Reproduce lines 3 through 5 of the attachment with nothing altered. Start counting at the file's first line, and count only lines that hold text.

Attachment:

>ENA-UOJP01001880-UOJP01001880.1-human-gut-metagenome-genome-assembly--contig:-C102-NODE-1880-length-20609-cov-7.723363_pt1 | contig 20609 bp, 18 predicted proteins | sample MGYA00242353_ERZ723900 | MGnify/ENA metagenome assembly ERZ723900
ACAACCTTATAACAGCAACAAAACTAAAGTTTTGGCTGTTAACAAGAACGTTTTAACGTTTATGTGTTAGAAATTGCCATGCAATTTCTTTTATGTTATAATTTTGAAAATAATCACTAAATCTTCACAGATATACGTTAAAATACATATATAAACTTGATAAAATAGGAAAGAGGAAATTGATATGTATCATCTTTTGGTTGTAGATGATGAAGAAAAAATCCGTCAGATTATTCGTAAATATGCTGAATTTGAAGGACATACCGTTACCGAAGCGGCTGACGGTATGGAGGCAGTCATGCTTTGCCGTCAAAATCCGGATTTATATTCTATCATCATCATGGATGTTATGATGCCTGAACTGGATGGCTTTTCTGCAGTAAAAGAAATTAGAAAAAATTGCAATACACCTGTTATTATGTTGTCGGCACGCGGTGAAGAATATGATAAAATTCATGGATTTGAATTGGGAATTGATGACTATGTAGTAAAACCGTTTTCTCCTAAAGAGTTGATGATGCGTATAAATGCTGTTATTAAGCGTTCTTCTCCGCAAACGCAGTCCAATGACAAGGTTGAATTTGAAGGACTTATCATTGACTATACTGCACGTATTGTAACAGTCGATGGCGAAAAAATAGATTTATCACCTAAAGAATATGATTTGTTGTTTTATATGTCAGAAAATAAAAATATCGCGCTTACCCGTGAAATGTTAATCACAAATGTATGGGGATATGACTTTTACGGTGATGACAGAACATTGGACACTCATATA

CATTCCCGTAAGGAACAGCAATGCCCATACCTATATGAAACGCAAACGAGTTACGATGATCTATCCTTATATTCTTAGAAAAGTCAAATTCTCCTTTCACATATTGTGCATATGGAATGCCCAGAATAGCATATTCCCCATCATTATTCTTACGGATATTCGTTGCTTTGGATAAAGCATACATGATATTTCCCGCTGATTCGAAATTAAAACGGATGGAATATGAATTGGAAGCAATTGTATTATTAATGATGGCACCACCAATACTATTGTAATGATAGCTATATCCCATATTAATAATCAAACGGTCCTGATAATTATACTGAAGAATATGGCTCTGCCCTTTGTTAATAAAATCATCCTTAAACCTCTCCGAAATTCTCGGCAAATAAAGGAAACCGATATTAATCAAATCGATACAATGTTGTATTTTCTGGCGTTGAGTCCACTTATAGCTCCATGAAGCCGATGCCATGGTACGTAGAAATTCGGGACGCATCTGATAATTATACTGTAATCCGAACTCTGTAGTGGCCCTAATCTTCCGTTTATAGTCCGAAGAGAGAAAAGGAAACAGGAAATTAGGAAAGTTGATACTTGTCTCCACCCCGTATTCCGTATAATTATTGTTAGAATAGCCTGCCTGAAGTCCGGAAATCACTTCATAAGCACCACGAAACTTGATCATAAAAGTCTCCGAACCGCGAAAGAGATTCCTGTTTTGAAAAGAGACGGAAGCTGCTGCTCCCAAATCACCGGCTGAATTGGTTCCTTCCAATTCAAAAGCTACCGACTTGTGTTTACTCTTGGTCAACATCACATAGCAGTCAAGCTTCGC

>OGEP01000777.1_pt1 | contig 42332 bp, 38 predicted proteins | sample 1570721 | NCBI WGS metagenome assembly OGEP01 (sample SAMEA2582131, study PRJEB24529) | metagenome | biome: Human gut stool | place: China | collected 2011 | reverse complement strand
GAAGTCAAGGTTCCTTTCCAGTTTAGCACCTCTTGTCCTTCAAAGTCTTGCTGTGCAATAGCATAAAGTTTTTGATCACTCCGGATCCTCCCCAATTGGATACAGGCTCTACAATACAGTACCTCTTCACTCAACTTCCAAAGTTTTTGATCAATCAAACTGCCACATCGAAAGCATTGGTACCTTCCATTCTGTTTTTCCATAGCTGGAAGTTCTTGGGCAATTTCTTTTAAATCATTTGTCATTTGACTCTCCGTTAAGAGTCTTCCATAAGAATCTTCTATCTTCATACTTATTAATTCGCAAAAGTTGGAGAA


CATTCCCGTAAGGAACAGCAATGCCCATACCTATATGAAACGCAAACGAGTTACGATGATCTATCCTTATATTCTTAGAAAAGTCAAATTCTCCTTTCACATATTGTGCATATGGAATGCCCAGAATAGCATATTCCCCATCATTATTCTTACGGATATTCGTTGCTTTGGATAAAGCATACATGATATTTCCCGCTGATTCGAAATTAAAACGGATGGAATATGAATTGGAAGCAATTGTATTATTAATGATGGCACCACCAATACTATTGTAATGATAGCTATATCCCATATTAATAATCAAACGGTCCTGATAATTATACTGAAGAATATGGCTCTGCCCTTTGTTAATAAAATCATCCTTAAACCTCTCCGAAATTCTCGGCAAATAAAGGAAACCGATATTAATCAAATCGATACAATGTTGTATTTTCTGGCGTTGAGTCCACTTATAGCTCCATGAAGCCGATGCCATGGTACGTAGAAATTCGGGACGCATCTGATAATTATACTGTAATCCGAACTCTGTAGTGGCCCTAATCTTCCGTTTATAGTCCGAAGAGAGAAAAGGAAACAGGAAATTAGGAAAGTTGATACTTGTCTCCACCCCGTATTCCGTATAATTATTGTTAGAATAGCCTGCCTGAAGTCCGGAAATCACTTCATAAGCACCACGAAACTTGATCATAAAAGTCTCCGAACCGCGAAAGAGATTCCTGTTTTGAAAAGAGACGGAAGCTGCTGCTCCCAAATCACCGGCTGAATTGGTTCCTTCCAATTCAAAAGCTACCGACTTGTGTTTACTCTTGGTCAACATCACATAGCAGTCAAGCTTCGC

>OGEP01000777.1_pt1 | contig 42332 bp, 38 predicted proteins | sample 1570721 | NCBI WGS metagenome assembly OGEP01 (sample SAMEA2582131, study PRJEB24529) | metagenome | biome: Human gut stool | place: China | collected 2011 | reverse complement strand
GAAGTCAAGGTTCCTTTCCAGTTTAGCACCTCTTGTCCTTCAAAGTCTTGCTGTGCAATAGCATAAAGTTTTTGATCACTCCGGATCCTCCCCAATTGGATACAGGCTCTACAATACAGTACCTCTTCACTCAACTTCCAAAGTTTTTGATCAATCAAACTGCCACATCGAAAGCATTGGTACCTTCCATTCTGTTTTTCCATAGCTGGAAGTTCTTGGGCAATTTCTTTTAAATCATTTGTCATTTGACTCTCCGTTAAGAGTCTTCCATAAGAATCTTCTATCTTCATACTTATTAATTCGCAAAAGTTGGAGAA